"Kirsten is a friend of Governor Cuomo's and supports his campaign," her spokesman, Glen Caplin, told the News. "He's been a leader on issues she cares deeply about like marriage equality, paid family leave and campus sexual assault to name a few."
But the headlines on Tuesday night mostly belonged to former City Council speaker Christine Quinn, who finished third in the 2013 Democratic mayoral primary won by de Blasio. In an interview with the New York Post, Quinn sought to deliver a striking blow -- and she did, though not with the intended results.
"Cynthia Nixon was opposed to having a qualified lesbian become mayor of New York City," she said, speaking of her own run. "Now she wants an unqualified lesbian to be the governor of New York." The second reference there, for the uninitiated, is to Nixon, who has identified as bisexual and is married to a woman.
Quinn has since apologized for her choice of words, but not the underlying message.
"Cynthia Nixon aggressively opposed my candidacy in New York despite my qualifications for the office and despite my strong progressive credentials," she said in a tweet, the third of four intended to defuse the controversy. "I was attempting to make a comparison between the two of us."
For her part, Nixon has embraced the storm, sending out a fundraising email on Wednesday afternoon with the subject line, "An unqualified lesbian." Quinn isn't named; the words are attributed instead to "one of Andrew Cuomo's top surrogates."
A few hours earlier, Nixon had touted a campaign launch party with a tweet inviting "all qualified and unqualified lesbians and everyone who wants funded schools, affordable housing & working subways."
Nixon's active social media presence has helped grab still more attention. (Not that New York, with its voracious media, was ever going to pass up such a juicy narrative.) On Tuesday evening, Brooklyn Borough President Eric Adams publicly offered the new candidate a guided "tour" of a New York City Housing Authority development and an opportunity to "hear directly from #tenants who've lived through years of government neglect, caught in the endless back-and-forth between Albany lawmakers."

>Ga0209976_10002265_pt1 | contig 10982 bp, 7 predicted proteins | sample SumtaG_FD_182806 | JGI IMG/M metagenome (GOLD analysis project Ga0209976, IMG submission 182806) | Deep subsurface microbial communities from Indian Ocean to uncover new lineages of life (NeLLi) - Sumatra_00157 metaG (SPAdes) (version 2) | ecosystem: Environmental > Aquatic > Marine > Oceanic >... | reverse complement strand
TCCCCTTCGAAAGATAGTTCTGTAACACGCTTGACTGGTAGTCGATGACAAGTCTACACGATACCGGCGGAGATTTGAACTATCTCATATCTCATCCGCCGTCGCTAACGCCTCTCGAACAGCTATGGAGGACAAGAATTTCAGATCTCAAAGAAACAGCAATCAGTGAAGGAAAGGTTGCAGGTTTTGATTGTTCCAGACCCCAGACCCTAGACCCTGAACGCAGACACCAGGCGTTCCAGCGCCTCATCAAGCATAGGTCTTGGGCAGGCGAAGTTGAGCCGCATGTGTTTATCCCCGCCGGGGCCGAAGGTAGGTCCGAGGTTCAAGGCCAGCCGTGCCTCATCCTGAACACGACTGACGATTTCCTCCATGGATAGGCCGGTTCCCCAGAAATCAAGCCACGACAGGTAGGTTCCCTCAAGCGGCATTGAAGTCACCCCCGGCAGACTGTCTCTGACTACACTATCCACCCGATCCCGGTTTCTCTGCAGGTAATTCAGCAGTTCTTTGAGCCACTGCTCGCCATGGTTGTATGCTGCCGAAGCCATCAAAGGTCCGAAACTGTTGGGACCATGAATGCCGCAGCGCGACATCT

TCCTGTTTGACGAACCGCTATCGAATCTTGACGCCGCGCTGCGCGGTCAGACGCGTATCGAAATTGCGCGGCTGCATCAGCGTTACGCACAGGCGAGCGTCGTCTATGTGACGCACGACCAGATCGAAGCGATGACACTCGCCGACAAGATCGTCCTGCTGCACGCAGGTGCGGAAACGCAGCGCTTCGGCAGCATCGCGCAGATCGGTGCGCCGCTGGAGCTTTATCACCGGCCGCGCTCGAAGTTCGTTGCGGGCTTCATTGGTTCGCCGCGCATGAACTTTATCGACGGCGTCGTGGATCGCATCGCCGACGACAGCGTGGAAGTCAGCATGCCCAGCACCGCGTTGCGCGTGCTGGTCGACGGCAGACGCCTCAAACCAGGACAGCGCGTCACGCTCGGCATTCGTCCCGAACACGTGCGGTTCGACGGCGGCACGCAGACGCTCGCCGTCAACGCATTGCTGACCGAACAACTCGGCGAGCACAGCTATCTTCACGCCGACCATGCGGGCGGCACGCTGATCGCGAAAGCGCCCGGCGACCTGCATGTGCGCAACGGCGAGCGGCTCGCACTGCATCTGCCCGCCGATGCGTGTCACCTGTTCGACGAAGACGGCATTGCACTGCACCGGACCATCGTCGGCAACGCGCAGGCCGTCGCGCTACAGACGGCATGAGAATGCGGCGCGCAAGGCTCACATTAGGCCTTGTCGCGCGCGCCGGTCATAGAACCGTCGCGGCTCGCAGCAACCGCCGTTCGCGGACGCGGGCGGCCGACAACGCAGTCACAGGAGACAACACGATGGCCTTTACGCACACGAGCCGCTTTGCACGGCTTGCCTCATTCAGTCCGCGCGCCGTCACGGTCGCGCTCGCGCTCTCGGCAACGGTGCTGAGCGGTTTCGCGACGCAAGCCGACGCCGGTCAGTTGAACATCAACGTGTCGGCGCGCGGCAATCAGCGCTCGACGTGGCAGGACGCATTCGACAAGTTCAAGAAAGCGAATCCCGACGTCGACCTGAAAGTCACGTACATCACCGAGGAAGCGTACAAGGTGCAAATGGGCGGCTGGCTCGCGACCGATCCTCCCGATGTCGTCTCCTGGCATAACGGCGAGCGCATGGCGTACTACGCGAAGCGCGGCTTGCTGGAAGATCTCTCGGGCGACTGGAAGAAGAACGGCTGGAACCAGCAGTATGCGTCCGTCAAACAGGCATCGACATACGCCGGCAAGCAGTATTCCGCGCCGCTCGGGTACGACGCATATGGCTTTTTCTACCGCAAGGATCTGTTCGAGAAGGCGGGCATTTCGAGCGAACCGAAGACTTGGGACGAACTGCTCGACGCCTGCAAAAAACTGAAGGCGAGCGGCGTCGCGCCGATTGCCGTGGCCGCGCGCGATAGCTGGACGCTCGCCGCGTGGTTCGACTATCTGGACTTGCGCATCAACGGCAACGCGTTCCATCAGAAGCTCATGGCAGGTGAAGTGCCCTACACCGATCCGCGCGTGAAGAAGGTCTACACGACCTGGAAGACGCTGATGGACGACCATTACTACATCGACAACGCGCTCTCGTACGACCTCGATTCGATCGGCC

Nixon accepted less than 30 minutes later.
The message was clear enough in context: Cuomo himself recently visited with such tenants up in the Bronx and East Harlem, at the invitation of activists, and with cameras in tow reviewed the crumbling apartment spaces before lashing out at the housing authority and the city and pledging emergency assistance. Now, at Adams' invitation, Nixon will have the opportunity to show up and, as much as any candidate can, match the sitting governor.
If Nixon's appeals to date seem focused on the city, that's because they are a new kind of "southern strategy," you might say. Her path to a primary upset requires that she outperform the progressive law professor Zephyr Teachout -- who challenged Cuomo in 2014 (losing out with about a third of the vote) and is now signed on as her campaign treasurer -- with city voters, especially in minority communities, where the governor has a strong foothold.
The focus on the subway makes sense, then -- it's the working class that struggles most when it fails -- and by centering the state's role in its failure, Nixon could elevate her standing there come September, after what promises to be a long, hot summer of delays.
But that's all a long way off. Next up is Thursday: Day 3.